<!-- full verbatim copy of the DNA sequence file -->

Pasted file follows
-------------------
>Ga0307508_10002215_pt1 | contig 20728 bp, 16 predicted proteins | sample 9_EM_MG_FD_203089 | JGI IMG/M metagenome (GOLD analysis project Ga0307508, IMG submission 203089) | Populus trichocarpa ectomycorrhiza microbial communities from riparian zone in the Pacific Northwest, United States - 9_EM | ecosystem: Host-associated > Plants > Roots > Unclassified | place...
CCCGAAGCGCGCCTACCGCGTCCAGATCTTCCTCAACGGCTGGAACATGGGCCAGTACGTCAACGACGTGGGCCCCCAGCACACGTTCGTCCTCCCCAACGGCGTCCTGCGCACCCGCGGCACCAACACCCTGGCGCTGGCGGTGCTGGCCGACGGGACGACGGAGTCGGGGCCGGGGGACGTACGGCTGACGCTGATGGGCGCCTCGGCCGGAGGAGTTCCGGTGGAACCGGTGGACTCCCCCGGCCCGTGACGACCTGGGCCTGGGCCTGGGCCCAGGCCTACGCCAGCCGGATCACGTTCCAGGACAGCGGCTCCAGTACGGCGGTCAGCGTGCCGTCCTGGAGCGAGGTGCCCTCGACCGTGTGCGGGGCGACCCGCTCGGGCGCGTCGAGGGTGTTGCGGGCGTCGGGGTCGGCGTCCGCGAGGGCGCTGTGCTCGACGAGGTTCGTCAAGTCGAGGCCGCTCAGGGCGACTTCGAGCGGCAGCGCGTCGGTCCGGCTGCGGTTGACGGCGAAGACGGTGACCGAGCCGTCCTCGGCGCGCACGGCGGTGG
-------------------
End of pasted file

>Ga0307508_10002215_pt1 | contig 20728 bp, 16 predicted proteins | sample 9_EM_MG_FD_203089 | JGI IMG/M metagenome (GOLD analysis project Ga0307508, IMG submission 203089) | Populus trichocarpa ectomycorrhiza microbial communities from riparian zone in the Pacific Northwest, United States - 9_EM | ecosystem: Host-associated > Plants > Roots > Unclassified | place...
CCCGAAGCGCGCCTACCGCGTCCAGATCTTCCTCAACGGCTGGAACATGGGCCAGTACGTCAACGACGTGGGCCCCCAGCACACGTTCGTCCTCCCCAACGGCGTCCTGCGCACCCGCGGCACCAACACCCTGGCGCTGGCGGTGCTGGCCGACGGGACGACGGAGTCGGGGCCGGGGGACGTACGGCTGACGCTGATGGGCGCCTCGGCCGGAGGAGTTCCGGTGGAACCGGTGGACTCCCCCGGCCCGTGACGACCTGGGCCTGGGCCTGGGCCCAGGCCTACGCCAGCCGGATCACGTTCCAGGACAGCGGCTCCAGTACGGCGGTCAGCGTGCCGTCCTGGAGCGAGGTGCCCTCGACCGTGTGCGGGGCGACCCGCTCGGGCGCGTCGAGGGTGTTGCGGGCGTCGGGGTCGGCGTCCGCGAGGGCGCTGTGCTCGACGAGGTTCGTCAAGTCGAGGCCGCTCAGGGCGACTTCGAGCGGCAGCGCGTCGGTCCGGCTGCGGTTGACGGCGAAGACGGTGACCGAGCCGTCCTCGGCGCGCACGGCGGTGG